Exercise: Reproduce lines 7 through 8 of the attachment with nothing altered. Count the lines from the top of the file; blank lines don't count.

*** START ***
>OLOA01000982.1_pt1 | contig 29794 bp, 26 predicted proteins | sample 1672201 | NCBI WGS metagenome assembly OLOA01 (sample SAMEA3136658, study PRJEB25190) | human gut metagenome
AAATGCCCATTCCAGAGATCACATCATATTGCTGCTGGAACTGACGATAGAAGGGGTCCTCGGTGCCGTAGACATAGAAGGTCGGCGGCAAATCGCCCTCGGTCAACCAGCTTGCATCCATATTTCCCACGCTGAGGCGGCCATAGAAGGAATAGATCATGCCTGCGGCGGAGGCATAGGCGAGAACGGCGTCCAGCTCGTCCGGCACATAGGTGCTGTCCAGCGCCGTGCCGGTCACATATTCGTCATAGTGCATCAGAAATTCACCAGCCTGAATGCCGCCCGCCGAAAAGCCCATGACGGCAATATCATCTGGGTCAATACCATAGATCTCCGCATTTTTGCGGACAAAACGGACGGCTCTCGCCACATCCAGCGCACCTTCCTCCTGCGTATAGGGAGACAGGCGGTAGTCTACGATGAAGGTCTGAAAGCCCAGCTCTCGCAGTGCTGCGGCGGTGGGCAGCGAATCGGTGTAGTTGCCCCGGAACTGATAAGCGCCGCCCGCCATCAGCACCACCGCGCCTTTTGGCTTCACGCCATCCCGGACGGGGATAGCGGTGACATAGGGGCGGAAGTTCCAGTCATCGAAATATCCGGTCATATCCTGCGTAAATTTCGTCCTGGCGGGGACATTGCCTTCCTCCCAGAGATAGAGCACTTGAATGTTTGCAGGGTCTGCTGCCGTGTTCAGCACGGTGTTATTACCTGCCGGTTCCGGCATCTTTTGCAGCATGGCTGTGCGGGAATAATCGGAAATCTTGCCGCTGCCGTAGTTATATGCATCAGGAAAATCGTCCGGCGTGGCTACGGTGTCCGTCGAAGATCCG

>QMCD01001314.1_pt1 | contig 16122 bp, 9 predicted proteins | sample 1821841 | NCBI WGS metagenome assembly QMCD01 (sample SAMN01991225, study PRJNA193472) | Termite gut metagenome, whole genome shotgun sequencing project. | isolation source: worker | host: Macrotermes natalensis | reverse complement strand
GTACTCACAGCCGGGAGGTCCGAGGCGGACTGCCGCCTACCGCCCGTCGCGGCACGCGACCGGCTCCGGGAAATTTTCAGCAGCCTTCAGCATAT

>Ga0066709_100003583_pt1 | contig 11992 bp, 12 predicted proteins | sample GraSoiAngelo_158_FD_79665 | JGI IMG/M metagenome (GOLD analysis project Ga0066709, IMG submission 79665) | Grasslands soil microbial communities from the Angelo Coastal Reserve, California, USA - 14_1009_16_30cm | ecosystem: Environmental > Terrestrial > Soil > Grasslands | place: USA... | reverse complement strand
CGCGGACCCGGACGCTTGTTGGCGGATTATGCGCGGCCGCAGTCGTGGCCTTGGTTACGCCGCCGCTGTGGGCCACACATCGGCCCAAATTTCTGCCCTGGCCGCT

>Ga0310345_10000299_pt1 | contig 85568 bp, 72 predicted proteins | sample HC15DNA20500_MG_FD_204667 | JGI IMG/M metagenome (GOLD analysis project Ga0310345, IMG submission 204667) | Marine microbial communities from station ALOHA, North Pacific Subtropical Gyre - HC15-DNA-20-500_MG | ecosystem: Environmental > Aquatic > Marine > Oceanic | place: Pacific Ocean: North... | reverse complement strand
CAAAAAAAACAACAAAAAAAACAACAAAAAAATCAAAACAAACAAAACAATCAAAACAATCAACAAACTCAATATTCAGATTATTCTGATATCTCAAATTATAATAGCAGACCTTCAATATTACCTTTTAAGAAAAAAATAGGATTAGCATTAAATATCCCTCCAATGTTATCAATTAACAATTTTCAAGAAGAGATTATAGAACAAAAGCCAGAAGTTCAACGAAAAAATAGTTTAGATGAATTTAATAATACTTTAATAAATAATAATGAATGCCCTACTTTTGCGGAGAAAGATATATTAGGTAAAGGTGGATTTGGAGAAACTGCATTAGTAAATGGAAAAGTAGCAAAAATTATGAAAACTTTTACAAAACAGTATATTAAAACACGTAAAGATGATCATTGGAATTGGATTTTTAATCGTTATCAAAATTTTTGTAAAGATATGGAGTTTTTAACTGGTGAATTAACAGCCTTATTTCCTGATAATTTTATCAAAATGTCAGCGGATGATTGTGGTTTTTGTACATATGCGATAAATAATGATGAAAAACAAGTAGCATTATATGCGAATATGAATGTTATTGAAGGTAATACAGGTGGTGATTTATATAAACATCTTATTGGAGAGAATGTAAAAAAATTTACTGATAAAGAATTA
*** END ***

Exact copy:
>Ga0310345_10000299_pt1 | contig 85568 bp, 72 predicted proteins | sample HC15DNA20500_MG_FD_204667 | JGI IMG/M metagenome (GOLD analysis project Ga0310345, IMG submission 204667) | Marine microbial communities from station ALOHA, North Pacific Subtropical Gyre - HC15-DNA-20-500_MG | ecosystem: Environmental > Aquatic > Marine > Oceanic | place: Pacific Ocean: North... | reverse complement strand
CAAAAAAAACAACAAAAAAAACAACAAAAAAATCAAAACAAACAAAACAATCAAAACAATCAACAAACTCAATATTCAGATTATTCTGATATCTCAAATTATAATAGCAGACCTTCAATATTACCTTTTAAGAAAAAAATAGGATTAGCATTAAATATCCCTCCAATGTTATCAATTAACAATTTTCAAGAAGAGATTATAGAACAAAAGCCAGAAGTTCAACGAAAAAATAGTTTAGATGAATTTAATAATACTTTAATAAATAATAATGAATGCCCTACTTTTGCGGAGAAAGATATATTAGGTAAAGGTGGATTTGGAGAAACTGCATTAGTAAATGGAAAAGTAGCAAAAATTATGAAAACTTTTACAAAACAGTATATTAAAACACGTAAAGATGATCATTGGAATTGGATTTTTAATCGTTATCAAAATTTTTGTAAAGATATGGAGTTTTTAACTGGTGAATTAACAGCCTTATTTCCTGATAATTTTATCAAAATGTCAGCGGATGATTGTGGTTTTTGTACATATGCGATAAATAATGATGAAAAACAAGTAGCATTATATGCGAATATGAATGTTATTGAAGGTAATACAGGTGGTGATTTATATAAACATCTTATTGGAGAGAATGTAAAAAAATTTACTGATAAAGAATTA